What Is a Certified Financial Planner and How to Find One

Questions You Should Ask a CFP Professional

certified financial planner

Millions of Americans are well equipped to handle their own finances and do a great job of it. These are folks with a serious interest in money — and the time and knowledge to keep track of their portfolios. Most important, they can keep their emotions — fear, greed, jealousy — in check when making investment decisions. If that's not you, maybe it's time to get some professional help.

There are lots of professionals out there offering financial guidance.

Stockbrokers, bankers, insurance agents — everybody claims to know how best to steer you to a golden retirement! But it’s important to work with someone with a quantified depth and breadth of training and experience. That’s why you should consider retaining a Certified Financial Planner if and when you go looking for guidance.

CFP certificants must complete a rigorous training and certification program that prepares them to address most every aspect of your financial life. They are all college graduates who have gone on to complete another college-level course of study in financial planning. A would-be Certified Financial Planner must pass a demanding certification test — a sort of bar exam for financial planners — and complete three years of work experience to earn the designation.

Certified Financial Planners are also required to abide by a stringent code of ethics that ensures they act as fiduciaries — always making decisions and recommendations that are in their client’s best interests, not their own.

The CFP professional’s holistic approach will cover the following:

  1. Analysis of your current situation and preparation of financial reports, such as your net worth.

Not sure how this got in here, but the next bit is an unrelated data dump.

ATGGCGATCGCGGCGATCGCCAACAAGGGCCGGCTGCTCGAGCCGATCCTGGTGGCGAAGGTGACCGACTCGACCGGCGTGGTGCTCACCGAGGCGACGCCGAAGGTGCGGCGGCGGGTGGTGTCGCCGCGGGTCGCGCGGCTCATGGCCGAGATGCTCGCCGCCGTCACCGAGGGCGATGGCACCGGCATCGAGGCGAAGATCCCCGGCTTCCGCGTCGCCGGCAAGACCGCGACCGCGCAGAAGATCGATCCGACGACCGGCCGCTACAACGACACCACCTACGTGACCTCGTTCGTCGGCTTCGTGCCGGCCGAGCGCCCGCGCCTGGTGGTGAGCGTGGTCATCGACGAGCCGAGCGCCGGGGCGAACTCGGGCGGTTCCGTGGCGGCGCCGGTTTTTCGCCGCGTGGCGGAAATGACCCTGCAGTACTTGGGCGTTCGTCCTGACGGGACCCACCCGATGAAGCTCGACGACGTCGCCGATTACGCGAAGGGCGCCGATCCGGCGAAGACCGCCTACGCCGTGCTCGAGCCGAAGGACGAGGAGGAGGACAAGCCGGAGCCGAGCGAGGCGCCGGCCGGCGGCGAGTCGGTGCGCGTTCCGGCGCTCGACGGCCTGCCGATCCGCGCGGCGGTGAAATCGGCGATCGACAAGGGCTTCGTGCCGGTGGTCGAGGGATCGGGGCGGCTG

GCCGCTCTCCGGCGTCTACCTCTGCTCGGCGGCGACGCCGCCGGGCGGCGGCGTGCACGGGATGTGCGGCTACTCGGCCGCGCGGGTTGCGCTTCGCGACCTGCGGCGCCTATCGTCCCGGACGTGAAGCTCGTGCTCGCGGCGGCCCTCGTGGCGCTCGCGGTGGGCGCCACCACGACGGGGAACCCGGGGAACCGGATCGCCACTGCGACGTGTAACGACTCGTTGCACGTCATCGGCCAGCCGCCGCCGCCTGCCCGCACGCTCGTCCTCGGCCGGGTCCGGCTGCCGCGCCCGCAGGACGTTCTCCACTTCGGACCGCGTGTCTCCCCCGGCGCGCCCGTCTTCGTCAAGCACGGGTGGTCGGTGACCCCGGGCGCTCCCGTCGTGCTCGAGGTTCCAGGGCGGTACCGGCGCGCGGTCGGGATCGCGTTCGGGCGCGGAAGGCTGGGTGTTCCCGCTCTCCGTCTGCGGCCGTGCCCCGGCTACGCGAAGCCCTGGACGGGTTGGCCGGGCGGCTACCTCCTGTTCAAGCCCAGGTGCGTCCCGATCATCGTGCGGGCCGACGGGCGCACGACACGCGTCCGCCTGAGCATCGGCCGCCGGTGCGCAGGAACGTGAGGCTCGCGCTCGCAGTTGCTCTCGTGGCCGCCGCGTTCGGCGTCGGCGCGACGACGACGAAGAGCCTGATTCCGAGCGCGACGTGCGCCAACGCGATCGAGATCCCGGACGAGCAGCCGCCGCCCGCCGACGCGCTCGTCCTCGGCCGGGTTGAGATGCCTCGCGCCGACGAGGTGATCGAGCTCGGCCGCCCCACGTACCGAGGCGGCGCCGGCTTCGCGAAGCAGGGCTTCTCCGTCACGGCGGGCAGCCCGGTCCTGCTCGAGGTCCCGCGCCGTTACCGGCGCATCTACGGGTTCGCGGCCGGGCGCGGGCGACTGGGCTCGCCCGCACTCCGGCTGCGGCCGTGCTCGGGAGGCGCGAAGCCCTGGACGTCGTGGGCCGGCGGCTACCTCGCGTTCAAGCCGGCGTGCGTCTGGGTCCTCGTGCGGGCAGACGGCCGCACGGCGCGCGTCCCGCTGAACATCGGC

2. Insurance planning.
  3. Maximizing use of your employer’s retirement benefits program, i.e., your 401k.
  4. Investment planning.
  5. Income tax planning.
  1. Estate planning.

In my experience, early client meetings focus on the first point — getting a sense of where you are and where you want to go. In this phase, I like to help my clients develop a timeline for their various life goals. This helps determine a variety of things, such as how much the client needs to be saving and what type of assets should be included in his portfolio.

This typically leads to a conversation about fifth point — taxes, and how to minimize them. Insurance planning and maximizing the 401k are typically next on the agenda.

There are thousands of CFP professionals in the United States. With a bit of research, you will surely find the right CFP partner. First off, don’t accept that someone is a CFP professional just because they use the title. Only those certified by the CFP Board are truly accredited. CFP claims can be confirmed at the CFB Board’s website.

The CFP Board is also a good place to find a Certified Financial Planner. If you are looking for a fee-only planner, check with the National Association of Financial Planners.

Points to Keep in Mind

Here are some areas to explore when interviewing a potential advisor to handle your money:

  • How do you approach financial planning? Make sure the planner's investing philosophy isn't too aggressive or too conservative for your agenda and needs
  • Describe your client base. Some planners require a minimum net worth or have other parameters for prospective clients. Make sure you aren’t going to be an afterthought.
  • Tell me about your experience. Obviously, the more market cycles the CFP professional has seen, the better.
  • What are your qualifications? Ask about his credentials and try to determine if he really has a passion for finance.
  • Who will handle my account? Some CFP professionals handle all clients directly, while others work with a team. Ask to meet any other team members, and check out their credentials as well.
  • How do you get paid? Planners may receive commissions and/or fees. Make sure all this is detailed in your agreement. Fee-only CFP certificants (including me) are paid only by you — they don’t get commissions for selling you into various investment products.
  • How much do you charge? Get a clear estimate of hourly rates, late fees, or commission percentage.
  • Do you see any conflicts of interest? Again, CFP professionals must adhere to a strict code of conduct that requires them to put your needs ahead of all others.
  • Have you been the disciplined you for unethical or unlawful actions? The CFP Board, the Financial Industry Regulatory Authority (FINRA), and state insurance and securities regulators are good sources for this information.

Choose your Certified Financial Planner wisely, and you’ll have a partner for life, one who will help build your future and give you peace of mind today.